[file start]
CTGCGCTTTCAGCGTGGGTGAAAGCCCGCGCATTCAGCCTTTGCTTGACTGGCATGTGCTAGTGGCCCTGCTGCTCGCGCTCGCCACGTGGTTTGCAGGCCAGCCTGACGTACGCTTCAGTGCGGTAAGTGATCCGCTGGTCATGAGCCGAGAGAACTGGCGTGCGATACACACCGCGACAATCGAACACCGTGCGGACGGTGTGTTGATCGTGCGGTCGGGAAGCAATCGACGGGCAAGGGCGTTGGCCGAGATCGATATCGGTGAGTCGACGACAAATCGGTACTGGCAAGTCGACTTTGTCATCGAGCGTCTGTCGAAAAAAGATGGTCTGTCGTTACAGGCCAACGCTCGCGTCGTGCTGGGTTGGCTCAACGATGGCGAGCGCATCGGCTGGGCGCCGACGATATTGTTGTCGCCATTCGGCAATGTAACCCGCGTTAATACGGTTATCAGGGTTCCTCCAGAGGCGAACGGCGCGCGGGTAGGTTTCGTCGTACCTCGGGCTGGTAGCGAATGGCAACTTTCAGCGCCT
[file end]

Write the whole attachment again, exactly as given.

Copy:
CTGCGCTTTCAGCGTGGGTGAAAGCCCGCGCATTCAGCCTTTGCTTGACTGGCATGTGCTAGTGGCCCTGCTGCTCGCGCTCGCCACGTGGTTTGCAGGCCAGCCTGACGTACGCTTCAGTGCGGTAAGTGATCCGCTGGTCATGAGCCGAGAGAACTGGCGTGCGATACACACCGCGACAATCGAACACCGTGCGGACGGTGTGTTGATCGTGCGGTCGGGAAGCAATCGACGGGCAAGGGCGTTGGCCGAGATCGATATCGGTGAGTCGACGACAAATCGGTACTGGCAAGTCGACTTTGTCATCGAGCGTCTGTCGAAAAAAGATGGTCTGTCGTTACAGGCCAACGCTCGCGTCGTGCTGGGTTGGCTCAACGATGGCGAGCGCATCGGCTGGGCGCCGACGATATTGTTGTCGCCATTCGGCAATGTAACCCGCGTTAATACGGTTATCAGGGTTCCTCCAGAGGCGAACGGCGCGCGGGTAGGTTTCGTCGTACCTCGGGCTGGTAGCGAATGGCAACTTTCAGCGCCT